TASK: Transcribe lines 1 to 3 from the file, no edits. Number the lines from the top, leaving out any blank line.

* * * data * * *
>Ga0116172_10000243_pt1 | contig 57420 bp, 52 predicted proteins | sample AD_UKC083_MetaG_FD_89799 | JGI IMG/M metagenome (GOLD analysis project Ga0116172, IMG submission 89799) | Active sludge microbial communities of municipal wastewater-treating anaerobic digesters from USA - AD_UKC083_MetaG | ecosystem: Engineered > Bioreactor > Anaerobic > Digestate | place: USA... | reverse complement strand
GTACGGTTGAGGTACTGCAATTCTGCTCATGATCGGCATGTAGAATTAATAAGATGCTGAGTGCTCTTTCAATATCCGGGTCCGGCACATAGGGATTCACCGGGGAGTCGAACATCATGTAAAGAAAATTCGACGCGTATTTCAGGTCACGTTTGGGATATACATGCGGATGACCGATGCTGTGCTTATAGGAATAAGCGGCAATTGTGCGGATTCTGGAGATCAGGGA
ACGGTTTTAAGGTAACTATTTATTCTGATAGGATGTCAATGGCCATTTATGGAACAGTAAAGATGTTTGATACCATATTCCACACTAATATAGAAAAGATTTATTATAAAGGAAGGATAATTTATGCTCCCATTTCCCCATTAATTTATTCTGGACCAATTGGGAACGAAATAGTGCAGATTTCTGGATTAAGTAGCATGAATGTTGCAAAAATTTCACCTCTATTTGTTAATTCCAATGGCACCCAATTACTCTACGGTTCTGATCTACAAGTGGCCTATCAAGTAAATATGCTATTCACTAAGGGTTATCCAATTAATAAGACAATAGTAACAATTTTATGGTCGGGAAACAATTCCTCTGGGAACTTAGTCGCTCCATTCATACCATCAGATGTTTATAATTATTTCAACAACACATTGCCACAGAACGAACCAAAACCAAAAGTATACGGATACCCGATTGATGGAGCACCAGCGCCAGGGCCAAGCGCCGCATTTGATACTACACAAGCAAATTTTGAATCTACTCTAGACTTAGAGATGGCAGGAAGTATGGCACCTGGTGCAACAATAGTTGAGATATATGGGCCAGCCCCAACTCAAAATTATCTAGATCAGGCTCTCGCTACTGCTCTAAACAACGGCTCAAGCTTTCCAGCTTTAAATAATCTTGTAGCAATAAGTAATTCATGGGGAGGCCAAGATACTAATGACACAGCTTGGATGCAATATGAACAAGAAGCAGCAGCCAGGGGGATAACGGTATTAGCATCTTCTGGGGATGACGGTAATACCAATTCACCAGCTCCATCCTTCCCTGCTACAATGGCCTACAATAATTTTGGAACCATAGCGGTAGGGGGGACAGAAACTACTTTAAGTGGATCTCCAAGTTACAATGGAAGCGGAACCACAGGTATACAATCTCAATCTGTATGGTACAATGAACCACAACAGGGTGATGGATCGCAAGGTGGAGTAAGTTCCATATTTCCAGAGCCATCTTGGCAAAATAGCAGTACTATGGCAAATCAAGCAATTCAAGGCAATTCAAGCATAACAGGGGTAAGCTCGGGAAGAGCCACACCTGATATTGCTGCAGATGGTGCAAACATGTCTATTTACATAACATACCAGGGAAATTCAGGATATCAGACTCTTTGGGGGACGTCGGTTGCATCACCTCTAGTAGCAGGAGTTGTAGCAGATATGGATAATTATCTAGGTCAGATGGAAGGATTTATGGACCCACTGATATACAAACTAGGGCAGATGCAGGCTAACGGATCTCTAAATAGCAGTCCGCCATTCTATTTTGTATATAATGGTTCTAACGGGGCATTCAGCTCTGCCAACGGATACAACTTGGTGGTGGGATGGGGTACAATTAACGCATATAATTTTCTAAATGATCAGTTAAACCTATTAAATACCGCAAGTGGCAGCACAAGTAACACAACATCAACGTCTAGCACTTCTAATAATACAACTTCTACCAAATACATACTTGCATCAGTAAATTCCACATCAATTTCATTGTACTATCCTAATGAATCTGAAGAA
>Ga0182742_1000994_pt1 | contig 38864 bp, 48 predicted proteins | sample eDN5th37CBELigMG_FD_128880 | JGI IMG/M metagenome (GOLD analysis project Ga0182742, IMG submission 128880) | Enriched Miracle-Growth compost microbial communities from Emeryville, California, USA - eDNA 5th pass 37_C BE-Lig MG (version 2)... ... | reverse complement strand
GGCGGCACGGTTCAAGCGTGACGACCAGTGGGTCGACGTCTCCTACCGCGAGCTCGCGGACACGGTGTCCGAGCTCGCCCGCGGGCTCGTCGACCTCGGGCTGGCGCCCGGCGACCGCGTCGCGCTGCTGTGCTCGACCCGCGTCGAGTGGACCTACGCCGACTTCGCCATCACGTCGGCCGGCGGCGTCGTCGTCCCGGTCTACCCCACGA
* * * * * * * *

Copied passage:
>Ga0116172_10000243_pt1 | contig 57420 bp, 52 predicted proteins | sample AD_UKC083_MetaG_FD_89799 | JGI IMG/M metagenome (GOLD analysis project Ga0116172, IMG submission 89799) | Active sludge microbial communities of municipal wastewater-treating anaerobic digesters from USA - AD_UKC083_MetaG | ecosystem: Engineered > Bioreactor > Anaerobic > Digestate | place: USA... | reverse complement strand
GTACGGTTGAGGTACTGCAATTCTGCTCATGATCGGCATGTAGAATTAATAAGATGCTGAGTGCTCTTTCAATATCCGGGTCCGGCACATAGGGATTCACCGGGGAGTCGAACATCATGTAAAGAAAATTCGACGCGTATTTCAGGTCACGTTTGGGATATACATGCGGATGACCGATGCTGTGCTTATAGGAATAAGCGGCAATTGTGCGGATTCTGGAGATCAGGGA
ACGGTTTTAAGGTAACTATTTATTCTGATAGGATGTCAATGGCCATTTATGGAACAGTAAAGATGTTTGATACCATATTCCACACTAATATAGAAAAGATTTATTATAAAGGAAGGATAATTTATGCTCCCATTTCCCCATTAATTTATTCTGGACCAATTGGGAACGAAATAGTGCAGATTTCTGGATTAAGTAGCATGAATGTTGCAAAAATTTCACCTCTATTTGTTAATTCCAATGGCACCCAATTACTCTACGGTTCTGATCTACAAGTGGCCTATCAAGTAAATATGCTATTCACTAAGGGTTATCCAATTAATAAGACAATAGTAACAATTTTATGGTCGGGAAACAATTCCTCTGGGAACTTAGTCGCTCCATTCATACCATCAGATGTTTATAATTATTTCAACAACACATTGCCACAGAACGAACCAAAACCAAAAGTATACGGATACCCGATTGATGGAGCACCAGCGCCAGGGCCAAGCGCCGCATTTGATACTACACAAGCAAATTTTGAATCTACTCTAGACTTAGAGATGGCAGGAAGTATGGCACCTGGTGCAACAATAGTTGAGATATATGGGCCAGCCCCAACTCAAAATTATCTAGATCAGGCTCTCGCTACTGCTCTAAACAACGGCTCAAGCTTTCCAGCTTTAAATAATCTTGTAGCAATAAGTAATTCATGGGGAGGCCAAGATACTAATGACACAGCTTGGATGCAATATGAACAAGAAGCAGCAGCCAGGGGGATAACGGTATTAGCATCTTCTGGGGATGACGGTAATACCAATTCACCAGCTCCATCCTTCCCTGCTACAATGGCCTACAATAATTTTGGAACCATAGCGGTAGGGGGGACAGAAACTACTTTAAGTGGATCTCCAAGTTACAATGGAAGCGGAACCACAGGTATACAATCTCAATCTGTATGGTACAATGAACCACAACAGGGTGATGGATCGCAAGGTGGAGTAAGTTCCATATTTCCAGAGCCATCTTGGCAAAATAGCAGTACTATGGCAAATCAAGCAATTCAAGGCAATTCAAGCATAACAGGGGTAAGCTCGGGAAGAGCCACACCTGATATTGCTGCAGATGGTGCAAACATGTCTATTTACATAACATACCAGGGAAATTCAGGATATCAGACTCTTTGGGGGACGTCGGTTGCATCACCTCTAGTAGCAGGAGTTGTAGCAGATATGGATAATTATCTAGGTCAGATGGAAGGATTTATGGACCCACTGATATACAAACTAGGGCAGATGCAGGCTAACGGATCTCTAAATAGCAGTCCGCCATTCTATTTTGTATATAATGGTTCTAACGGGGCATTCAGCTCTGCCAACGGATACAACTTGGTGGTGGGATGGGGTACAATTAACGCATATAATTTTCTAAATGATCAGTTAAACCTATTAAATACCGCAAGTGGCAGCACAAGTAACACAACATCAACGTCTAGCACTTCTAATAATACAACTTCTACCAAATACATACTTGCATCAGTAAATTCCACATCAATTTCATTGTACTATCCTAATGAATCTGAAGAA